I’ve always loved food, so it’s not surprising that many of my memories are in some way related to food, whether eating it in restaurants, bakeries, ramen shops, creperies and even on street corners, or standing in various kitchens with grandmothers, aunts, college friends, parents, in-laws and my own children helping chop, roast, saute, bake and serve it.
Whenever I have the chance, I ask chefs about their earliest food memories. Inevitably, they share stories of standing on a stool to stir the pot with a wooden spoon at a grandmother’s side, or of running to the garden to bring ingredients to mom, seminal experiences that influenced a career. One of mine is being all dressed up at a fancy rooftop restaurant overlooking the lights of what I called “the big city” (it was only Cleveland). I was tucked in a dark leather booth with my grandparents, two people who loved escargots and cocktails and the polish of finely-trained, black-vested servers, and who were determined to introduce me to this rarified world. It was at that dinner that I learned to peel the leaves off an artichoke – a vegetable unseen in the grocery stores in my hometown of Tulsa, Oklahoma — and scrape my teeth to get at what I now think of as artichoke caviar. It was at that same restaurant that my joke-telling grandfather folded starched white napkins into funny animals to pass the time between courses; now I use his trick to entertain my own children as I introduce them to the joys of eating out.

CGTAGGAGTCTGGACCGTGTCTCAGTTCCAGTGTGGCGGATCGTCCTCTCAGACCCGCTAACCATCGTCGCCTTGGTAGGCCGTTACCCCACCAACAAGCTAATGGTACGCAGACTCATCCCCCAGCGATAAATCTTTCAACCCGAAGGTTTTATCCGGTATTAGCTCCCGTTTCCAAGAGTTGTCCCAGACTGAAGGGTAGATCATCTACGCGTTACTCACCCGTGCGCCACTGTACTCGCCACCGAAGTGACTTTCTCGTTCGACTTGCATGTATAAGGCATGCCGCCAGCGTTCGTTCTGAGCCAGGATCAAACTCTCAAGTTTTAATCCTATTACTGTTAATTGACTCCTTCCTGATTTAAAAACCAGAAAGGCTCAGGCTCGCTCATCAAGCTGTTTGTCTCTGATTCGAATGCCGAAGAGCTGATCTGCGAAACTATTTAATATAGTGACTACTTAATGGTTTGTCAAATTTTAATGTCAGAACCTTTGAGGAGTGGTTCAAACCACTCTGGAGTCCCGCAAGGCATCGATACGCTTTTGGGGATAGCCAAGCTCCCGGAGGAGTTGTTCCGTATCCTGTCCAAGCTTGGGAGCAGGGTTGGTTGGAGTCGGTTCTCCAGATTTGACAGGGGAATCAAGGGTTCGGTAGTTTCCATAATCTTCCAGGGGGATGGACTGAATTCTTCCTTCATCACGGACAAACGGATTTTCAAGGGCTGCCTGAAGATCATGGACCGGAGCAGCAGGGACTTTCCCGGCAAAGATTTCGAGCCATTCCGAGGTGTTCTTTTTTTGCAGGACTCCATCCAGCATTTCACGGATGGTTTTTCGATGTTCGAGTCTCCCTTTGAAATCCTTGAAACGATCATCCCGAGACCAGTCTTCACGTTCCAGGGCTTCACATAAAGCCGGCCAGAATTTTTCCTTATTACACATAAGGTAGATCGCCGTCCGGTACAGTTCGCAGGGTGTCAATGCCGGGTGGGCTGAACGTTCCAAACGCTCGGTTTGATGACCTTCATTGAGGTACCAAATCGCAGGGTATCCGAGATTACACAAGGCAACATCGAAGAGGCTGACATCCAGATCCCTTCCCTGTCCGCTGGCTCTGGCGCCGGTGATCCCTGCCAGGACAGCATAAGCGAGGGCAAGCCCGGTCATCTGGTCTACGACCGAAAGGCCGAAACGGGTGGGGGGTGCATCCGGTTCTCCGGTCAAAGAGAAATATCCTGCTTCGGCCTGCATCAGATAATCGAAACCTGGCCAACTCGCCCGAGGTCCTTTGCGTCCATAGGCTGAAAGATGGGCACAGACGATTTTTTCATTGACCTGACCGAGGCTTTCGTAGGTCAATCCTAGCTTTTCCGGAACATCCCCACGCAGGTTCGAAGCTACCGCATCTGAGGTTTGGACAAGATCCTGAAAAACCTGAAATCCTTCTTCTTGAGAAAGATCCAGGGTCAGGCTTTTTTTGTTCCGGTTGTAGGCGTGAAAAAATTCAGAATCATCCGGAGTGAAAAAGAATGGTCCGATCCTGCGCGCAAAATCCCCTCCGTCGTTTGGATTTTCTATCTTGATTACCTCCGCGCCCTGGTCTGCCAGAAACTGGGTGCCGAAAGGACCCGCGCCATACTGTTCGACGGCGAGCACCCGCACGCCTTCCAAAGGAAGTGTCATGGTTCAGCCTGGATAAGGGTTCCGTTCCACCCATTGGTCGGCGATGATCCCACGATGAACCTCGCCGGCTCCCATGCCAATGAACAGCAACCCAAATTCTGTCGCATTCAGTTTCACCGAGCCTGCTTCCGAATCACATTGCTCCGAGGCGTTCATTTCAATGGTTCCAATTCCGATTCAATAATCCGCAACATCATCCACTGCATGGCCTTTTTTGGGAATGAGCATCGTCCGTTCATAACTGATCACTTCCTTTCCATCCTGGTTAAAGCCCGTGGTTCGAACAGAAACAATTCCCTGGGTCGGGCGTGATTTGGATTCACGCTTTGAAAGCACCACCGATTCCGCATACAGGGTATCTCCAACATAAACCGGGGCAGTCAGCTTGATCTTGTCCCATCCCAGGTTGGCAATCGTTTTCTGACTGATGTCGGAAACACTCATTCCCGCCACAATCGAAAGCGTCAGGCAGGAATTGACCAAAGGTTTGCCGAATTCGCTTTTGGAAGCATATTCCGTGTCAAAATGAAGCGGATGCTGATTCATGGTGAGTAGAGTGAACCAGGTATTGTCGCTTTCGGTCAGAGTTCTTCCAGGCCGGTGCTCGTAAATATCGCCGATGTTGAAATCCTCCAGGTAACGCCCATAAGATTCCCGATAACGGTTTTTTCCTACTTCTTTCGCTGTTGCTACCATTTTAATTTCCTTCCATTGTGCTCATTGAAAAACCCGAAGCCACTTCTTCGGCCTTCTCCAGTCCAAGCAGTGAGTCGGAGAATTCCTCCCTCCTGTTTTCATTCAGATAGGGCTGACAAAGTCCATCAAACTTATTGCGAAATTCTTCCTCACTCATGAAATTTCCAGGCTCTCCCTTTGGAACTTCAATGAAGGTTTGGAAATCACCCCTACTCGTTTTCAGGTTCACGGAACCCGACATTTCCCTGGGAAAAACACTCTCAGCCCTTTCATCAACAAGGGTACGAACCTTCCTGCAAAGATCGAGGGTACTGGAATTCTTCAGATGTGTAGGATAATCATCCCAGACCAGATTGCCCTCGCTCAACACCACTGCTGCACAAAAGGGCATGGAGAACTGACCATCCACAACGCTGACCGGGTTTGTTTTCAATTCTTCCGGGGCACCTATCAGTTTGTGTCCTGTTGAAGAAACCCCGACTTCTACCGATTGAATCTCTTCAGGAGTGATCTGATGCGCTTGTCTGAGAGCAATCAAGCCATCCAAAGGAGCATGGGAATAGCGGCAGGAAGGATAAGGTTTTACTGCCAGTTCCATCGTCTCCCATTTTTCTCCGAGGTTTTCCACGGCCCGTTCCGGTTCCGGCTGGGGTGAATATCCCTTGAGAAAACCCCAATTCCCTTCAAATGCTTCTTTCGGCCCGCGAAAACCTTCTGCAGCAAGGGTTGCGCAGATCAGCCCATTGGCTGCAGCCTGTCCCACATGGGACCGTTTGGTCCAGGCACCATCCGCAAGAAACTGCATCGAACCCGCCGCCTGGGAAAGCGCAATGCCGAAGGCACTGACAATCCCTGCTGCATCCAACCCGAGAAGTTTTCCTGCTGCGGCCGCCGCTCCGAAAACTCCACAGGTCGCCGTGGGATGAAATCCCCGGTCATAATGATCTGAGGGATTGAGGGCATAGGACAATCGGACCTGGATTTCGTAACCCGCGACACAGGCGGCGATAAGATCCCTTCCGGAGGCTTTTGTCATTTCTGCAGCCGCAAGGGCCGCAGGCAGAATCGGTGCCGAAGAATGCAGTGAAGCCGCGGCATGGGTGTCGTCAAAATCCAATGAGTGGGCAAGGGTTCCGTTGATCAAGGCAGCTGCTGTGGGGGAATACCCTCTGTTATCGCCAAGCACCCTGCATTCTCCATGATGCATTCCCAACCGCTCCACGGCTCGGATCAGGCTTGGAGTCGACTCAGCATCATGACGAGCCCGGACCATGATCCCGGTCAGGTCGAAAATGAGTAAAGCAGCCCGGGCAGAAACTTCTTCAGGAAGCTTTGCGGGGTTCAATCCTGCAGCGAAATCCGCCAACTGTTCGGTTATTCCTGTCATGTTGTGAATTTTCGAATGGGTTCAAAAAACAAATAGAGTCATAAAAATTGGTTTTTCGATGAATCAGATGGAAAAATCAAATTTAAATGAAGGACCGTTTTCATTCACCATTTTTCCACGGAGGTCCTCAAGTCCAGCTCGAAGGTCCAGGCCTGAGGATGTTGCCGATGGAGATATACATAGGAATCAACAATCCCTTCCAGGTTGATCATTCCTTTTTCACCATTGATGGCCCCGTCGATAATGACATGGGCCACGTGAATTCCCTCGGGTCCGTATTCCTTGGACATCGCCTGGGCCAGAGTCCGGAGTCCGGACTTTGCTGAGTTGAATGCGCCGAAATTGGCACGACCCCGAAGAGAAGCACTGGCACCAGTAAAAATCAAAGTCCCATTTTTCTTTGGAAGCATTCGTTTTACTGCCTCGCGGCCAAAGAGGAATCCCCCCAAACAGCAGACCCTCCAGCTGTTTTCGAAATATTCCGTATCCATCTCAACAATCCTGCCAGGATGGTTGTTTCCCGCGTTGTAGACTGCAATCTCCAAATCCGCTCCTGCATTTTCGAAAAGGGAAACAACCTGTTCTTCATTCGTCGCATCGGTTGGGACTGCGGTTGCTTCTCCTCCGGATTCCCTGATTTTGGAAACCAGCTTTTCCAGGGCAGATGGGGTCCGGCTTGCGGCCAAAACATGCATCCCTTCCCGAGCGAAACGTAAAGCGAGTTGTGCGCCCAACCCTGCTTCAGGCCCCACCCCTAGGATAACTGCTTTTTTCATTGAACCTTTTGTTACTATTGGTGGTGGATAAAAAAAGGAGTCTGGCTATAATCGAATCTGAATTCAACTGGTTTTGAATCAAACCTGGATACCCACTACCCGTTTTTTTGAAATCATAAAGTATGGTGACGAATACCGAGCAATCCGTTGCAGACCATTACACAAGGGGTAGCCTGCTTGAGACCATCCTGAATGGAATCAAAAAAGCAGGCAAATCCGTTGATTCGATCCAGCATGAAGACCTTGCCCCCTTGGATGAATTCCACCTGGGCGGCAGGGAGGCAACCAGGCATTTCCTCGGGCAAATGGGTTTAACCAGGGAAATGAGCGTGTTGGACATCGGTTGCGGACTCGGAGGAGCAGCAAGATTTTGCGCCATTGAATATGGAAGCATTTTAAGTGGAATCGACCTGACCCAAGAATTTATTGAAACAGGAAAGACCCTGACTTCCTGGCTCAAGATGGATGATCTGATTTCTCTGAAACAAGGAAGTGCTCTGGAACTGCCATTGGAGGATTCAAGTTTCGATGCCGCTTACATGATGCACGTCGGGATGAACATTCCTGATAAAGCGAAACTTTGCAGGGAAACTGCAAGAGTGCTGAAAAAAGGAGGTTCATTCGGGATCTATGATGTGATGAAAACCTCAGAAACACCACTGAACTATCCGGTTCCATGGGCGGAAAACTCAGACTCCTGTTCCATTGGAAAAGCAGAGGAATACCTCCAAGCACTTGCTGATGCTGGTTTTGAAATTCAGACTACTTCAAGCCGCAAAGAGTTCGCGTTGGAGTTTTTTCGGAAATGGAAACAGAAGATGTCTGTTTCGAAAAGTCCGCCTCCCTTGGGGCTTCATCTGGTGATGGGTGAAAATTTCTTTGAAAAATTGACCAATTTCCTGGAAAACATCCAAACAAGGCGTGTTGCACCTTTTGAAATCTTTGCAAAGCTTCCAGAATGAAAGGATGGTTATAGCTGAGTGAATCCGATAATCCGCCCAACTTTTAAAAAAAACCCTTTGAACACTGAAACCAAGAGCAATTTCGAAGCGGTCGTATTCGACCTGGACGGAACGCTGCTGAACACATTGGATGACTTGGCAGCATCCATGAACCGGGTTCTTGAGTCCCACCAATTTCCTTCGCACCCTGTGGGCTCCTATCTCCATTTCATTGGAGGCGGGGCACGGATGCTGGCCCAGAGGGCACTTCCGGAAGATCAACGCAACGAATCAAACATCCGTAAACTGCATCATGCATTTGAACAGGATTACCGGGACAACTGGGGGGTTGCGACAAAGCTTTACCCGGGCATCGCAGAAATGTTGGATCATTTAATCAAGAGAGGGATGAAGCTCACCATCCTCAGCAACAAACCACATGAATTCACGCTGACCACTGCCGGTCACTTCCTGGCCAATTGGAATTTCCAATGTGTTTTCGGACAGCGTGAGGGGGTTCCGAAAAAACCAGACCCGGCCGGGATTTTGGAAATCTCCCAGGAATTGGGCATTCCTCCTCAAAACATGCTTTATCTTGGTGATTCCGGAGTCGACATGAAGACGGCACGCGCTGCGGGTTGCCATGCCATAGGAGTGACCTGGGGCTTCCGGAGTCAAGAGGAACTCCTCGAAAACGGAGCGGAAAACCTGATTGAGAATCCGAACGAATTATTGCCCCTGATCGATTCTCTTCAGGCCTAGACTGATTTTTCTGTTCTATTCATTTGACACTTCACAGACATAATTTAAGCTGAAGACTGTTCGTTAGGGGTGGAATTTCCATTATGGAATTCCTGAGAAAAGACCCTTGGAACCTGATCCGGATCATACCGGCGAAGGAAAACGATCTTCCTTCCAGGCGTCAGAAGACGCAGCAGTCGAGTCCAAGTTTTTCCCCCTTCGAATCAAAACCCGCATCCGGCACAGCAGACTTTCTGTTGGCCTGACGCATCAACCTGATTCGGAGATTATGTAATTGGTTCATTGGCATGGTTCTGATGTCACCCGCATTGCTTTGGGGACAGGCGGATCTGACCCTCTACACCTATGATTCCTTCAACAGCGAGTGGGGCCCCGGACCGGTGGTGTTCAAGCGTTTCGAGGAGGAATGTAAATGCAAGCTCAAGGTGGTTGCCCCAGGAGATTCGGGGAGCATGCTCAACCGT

If you like this story, consider signing up for our email newsletters.
SHOW ME HOW
You have successfully signed up for your selected newsletter(s) - please keep an eye on your mailbox, we're movin' in!
If you’re tasting chilaquiles for the first time, you might make your own food memory at Dos Santos, an Uptown taqueria that I review this week. My first taste of this simple, earthy dish came years ago at Mijita, a casual Mexican restaurant in San Francisco run by James Beard award-winning chef Traci Des Jardins. Why it happened there, I don’t know; after all, I’d grown up in a town where Mexican food was a staple. But not until that plate of chips sautéed in ranchera salsa with refried beans and an egg did I discover a homey side to Mexican food that I never knew existed, chilaquiles being a home cook’s way of using up stale tortillas. My husband is in San Francisco as I write this; when he gets home, I know my first question will be, “Did you eat any chilaquiles for me?”
And that’s the power of food: It helps keep our memories alive. So every time I eat an artichoke, I smile and think of my grandparents. Those chilaquiles at Dos Santos made me smile, too, not just because they reminded me of San Francisco, but because they were so incredibly good, smothered with earthy tomato-red chile sauce and topped with chicken tinga.
What are your fondest food memories? Have any of them happened at restaurants in Denver? Share your thoughts in a comment.